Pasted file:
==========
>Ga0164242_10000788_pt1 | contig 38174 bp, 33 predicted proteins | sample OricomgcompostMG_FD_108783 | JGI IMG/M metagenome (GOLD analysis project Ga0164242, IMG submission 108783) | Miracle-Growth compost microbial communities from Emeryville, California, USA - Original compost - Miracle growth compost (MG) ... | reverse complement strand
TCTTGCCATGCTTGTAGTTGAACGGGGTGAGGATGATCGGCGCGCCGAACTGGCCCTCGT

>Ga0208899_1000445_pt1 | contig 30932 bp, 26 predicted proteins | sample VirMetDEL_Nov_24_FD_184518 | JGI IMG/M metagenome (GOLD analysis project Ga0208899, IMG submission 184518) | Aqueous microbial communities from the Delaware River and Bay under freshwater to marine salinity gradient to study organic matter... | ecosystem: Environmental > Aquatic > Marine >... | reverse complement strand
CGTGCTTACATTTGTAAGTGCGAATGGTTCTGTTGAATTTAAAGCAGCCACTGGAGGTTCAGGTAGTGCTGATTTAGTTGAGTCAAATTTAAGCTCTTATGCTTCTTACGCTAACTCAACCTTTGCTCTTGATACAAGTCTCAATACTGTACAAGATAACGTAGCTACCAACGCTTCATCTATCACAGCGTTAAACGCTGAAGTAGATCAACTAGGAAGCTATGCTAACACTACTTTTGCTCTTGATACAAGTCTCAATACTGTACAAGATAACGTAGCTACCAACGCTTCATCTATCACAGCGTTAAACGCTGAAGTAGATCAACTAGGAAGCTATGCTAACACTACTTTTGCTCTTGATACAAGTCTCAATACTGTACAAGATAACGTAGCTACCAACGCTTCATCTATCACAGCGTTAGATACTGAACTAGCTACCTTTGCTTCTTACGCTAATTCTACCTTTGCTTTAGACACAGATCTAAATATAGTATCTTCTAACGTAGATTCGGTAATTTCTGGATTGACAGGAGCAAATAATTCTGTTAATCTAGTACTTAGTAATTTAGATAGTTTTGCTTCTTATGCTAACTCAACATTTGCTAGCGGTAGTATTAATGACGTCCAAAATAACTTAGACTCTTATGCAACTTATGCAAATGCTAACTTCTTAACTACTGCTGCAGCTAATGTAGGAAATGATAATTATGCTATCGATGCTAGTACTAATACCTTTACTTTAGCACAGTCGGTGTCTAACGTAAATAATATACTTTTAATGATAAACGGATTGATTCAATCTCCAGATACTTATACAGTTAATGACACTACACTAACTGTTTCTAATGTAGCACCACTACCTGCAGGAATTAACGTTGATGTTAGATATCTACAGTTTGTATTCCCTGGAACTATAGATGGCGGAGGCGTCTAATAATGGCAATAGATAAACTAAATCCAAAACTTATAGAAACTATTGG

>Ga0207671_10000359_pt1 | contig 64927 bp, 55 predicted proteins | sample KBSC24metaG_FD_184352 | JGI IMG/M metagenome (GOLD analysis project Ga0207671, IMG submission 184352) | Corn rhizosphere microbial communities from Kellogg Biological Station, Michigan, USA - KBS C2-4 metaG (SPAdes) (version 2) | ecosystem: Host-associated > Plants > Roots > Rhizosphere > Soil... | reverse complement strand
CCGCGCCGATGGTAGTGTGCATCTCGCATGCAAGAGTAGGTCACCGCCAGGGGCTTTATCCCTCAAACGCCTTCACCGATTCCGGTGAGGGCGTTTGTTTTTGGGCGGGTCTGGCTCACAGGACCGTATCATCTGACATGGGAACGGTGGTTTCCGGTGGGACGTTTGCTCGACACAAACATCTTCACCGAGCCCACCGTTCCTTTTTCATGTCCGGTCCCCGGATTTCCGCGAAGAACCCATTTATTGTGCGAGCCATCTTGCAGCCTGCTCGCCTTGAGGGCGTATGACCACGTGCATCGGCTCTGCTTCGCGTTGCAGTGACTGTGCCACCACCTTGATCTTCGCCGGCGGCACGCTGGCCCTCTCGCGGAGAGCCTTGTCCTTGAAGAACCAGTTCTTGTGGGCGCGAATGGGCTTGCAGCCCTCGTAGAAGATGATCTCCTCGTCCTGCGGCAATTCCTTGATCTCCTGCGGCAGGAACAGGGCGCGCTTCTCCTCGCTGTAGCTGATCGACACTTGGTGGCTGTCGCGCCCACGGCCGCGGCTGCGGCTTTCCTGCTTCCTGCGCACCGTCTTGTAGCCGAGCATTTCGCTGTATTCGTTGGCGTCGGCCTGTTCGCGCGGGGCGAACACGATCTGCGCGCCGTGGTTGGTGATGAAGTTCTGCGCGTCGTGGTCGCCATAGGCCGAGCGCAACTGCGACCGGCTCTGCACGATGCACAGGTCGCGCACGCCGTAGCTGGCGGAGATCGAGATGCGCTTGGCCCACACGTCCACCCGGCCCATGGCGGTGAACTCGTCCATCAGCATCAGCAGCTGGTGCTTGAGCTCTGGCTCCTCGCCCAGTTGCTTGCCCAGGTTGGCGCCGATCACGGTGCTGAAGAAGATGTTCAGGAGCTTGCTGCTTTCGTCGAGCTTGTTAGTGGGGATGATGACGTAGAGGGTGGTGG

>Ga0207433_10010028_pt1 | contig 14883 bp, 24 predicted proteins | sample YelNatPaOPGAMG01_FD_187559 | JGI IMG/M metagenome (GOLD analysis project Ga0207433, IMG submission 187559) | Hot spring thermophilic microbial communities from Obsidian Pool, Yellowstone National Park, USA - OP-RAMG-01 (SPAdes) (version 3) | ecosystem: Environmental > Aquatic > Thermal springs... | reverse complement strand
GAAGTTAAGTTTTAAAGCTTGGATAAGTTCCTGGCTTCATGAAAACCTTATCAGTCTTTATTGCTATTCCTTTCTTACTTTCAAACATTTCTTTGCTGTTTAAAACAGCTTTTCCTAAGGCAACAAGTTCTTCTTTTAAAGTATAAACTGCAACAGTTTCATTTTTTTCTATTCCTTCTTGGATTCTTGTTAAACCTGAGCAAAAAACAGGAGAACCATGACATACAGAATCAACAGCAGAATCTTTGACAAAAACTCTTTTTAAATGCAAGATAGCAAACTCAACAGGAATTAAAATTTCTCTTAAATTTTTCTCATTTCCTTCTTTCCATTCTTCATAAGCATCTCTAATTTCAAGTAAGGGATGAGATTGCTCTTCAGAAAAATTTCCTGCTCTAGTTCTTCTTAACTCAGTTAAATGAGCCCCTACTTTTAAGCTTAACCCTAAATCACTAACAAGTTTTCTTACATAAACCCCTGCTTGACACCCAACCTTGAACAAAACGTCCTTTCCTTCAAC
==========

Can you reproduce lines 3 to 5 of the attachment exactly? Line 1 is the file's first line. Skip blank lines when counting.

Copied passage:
>Ga0208899_1000445_pt1 | contig 30932 bp, 26 predicted proteins | sample VirMetDEL_Nov_24_FD_184518 | JGI IMG/M metagenome (GOLD analysis project Ga0208899, IMG submission 184518) | Aqueous microbial communities from the Delaware River and Bay under freshwater to marine salinity gradient to study organic matter... | ecosystem: Environmental > Aquatic > Marine >... | reverse complement strand
CGTGCTTACATTTGTAAGTGCGAATGGTTCTGTTGAATTTAAAGCAGCCACTGGAGGTTCAGGTAGTGCTGATTTAGTTGAGTCAAATTTAAGCTCTTATGCTTCTTACGCTAACTCAACCTTTGCTCTTGATACAAGTCTCAATACTGTACAAGATAACGTAGCTACCAACGCTTCATCTATCACAGCGTTAAACGCTGAAGTAGATCAACTAGGAAGCTATGCTAACACTACTTTTGCTCTTGATACAAGTCTCAATACTGTACAAGATAACGTAGCTACCAACGCTTCATCTATCACAGCGTTAAACGCTGAAGTAGATCAACTAGGAAGCTATGCTAACACTACTTTTGCTCTTGATACAAGTCTCAATACTGTACAAGATAACGTAGCTACCAACGCTTCATCTATCACAGCGTTAGATACTGAACTAGCTACCTTTGCTTCTTACGCTAATTCTACCTTTGCTTTAGACACAGATCTAAATATAGTATCTTCTAACGTAGATTCGGTAATTTCTGGATTGACAGGAGCAAATAATTCTGTTAATCTAGTACTTAGTAATTTAGATAGTTTTGCTTCTTATGCTAACTCAACATTTGCTAGCGGTAGTATTAATGACGTCCAAAATAACTTAGACTCTTATGCAACTTATGCAAATGCTAACTTCTTAACTACTGCTGCAGCTAATGTAGGAAATGATAATTATGCTATCGATGCTAGTACTAATACCTTTACTTTAGCACAGTCGGTGTCTAACGTAAATAATATACTTTTAATGATAAACGGATTGATTCAATCTCCAGATACTTATACAGTTAATGACACTACACTAACTGTTTCTAATGTAGCACCACTACCTGCAGGAATTAACGTTGATGTTAGATATCTACAGTTTGTATTCCCTGGAACTATAGATGGCGGAGGCGTCTAATAATGGCAATAGATAAACTAAATCCAAAACTTATAGAAACTATTGG

>Ga0207671_10000359_pt1 | contig 64927 bp, 55 predicted proteins | sample KBSC24metaG_FD_184352 | JGI IMG/M metagenome (GOLD analysis project Ga0207671, IMG submission 184352) | Corn rhizosphere microbial communities from Kellogg Biological Station, Michigan, USA - KBS C2-4 metaG (SPAdes) (version 2) | ecosystem: Host-associated > Plants > Roots > Rhizosphere > Soil... | reverse complement strand